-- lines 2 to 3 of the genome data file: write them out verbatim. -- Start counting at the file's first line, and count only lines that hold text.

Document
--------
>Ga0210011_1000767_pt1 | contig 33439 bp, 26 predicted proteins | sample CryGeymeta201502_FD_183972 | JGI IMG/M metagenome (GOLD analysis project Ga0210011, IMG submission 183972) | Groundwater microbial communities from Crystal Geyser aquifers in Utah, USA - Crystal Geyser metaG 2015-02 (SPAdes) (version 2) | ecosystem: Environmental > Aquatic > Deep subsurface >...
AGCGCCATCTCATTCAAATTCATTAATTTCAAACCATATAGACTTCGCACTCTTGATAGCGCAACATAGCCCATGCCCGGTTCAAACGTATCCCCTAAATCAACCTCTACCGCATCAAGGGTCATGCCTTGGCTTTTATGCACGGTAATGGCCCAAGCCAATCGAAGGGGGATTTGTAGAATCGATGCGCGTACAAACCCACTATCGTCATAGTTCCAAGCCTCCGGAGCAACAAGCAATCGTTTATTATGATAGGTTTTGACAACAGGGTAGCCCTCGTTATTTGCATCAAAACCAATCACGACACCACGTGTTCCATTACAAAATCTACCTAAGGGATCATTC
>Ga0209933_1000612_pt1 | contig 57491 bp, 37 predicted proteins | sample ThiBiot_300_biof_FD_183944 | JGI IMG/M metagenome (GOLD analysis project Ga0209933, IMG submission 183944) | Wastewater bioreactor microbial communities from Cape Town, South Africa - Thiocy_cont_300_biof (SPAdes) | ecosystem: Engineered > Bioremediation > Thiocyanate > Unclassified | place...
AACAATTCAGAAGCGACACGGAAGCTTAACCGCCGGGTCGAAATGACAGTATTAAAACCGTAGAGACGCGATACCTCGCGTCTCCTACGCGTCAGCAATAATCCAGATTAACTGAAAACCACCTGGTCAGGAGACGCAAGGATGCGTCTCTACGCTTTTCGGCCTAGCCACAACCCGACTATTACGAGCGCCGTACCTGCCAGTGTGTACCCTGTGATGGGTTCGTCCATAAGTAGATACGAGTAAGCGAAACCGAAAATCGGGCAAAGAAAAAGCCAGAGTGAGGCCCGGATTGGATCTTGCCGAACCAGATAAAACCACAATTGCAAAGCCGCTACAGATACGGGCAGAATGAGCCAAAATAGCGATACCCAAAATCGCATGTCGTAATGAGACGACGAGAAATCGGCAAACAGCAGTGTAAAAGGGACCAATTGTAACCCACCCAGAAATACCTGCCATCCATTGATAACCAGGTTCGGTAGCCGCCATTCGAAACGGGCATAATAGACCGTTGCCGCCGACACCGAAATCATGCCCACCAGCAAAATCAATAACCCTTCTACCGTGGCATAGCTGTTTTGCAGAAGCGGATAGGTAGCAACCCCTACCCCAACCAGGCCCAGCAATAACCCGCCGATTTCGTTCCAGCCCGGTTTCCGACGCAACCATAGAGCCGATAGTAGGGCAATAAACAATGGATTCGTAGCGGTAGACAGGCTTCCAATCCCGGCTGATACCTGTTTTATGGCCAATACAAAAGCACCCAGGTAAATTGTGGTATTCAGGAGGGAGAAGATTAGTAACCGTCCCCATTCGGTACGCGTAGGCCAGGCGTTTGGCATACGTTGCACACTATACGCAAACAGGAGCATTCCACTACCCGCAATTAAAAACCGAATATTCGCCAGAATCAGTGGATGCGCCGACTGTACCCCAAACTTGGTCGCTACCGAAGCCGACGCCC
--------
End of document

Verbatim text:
AGCGCCATCTCATTCAAATTCATTAATTTCAAACCATATAGACTTCGCACTCTTGATAGCGCAACATAGCCCATGCCCGGTTCAAACGTATCCCCTAAATCAACCTCTACCGCATCAAGGGTCATGCCTTGGCTTTTATGCACGGTAATGGCCCAAGCCAATCGAAGGGGGATTTGTAGAATCGATGCGCGTACAAACCCACTATCGTCATAGTTCCAAGCCTCCGGAGCAACAAGCAATCGTTTATTATGATAGGTTTTGACAACAGGGTAGCCCTCGTTATTTGCATCAAAACCAATCACGACACCACGTGTTCCATTACAAAATCTACCTAAGGGATCATTC
>Ga0209933_1000612_pt1 | contig 57491 bp, 37 predicted proteins | sample ThiBiot_300_biof_FD_183944 | JGI IMG/M metagenome (GOLD analysis project Ga0209933, IMG submission 183944) | Wastewater bioreactor microbial communities from Cape Town, South Africa - Thiocy_cont_300_biof (SPAdes) | ecosystem: Engineered > Bioremediation > Thiocyanate > Unclassified | place...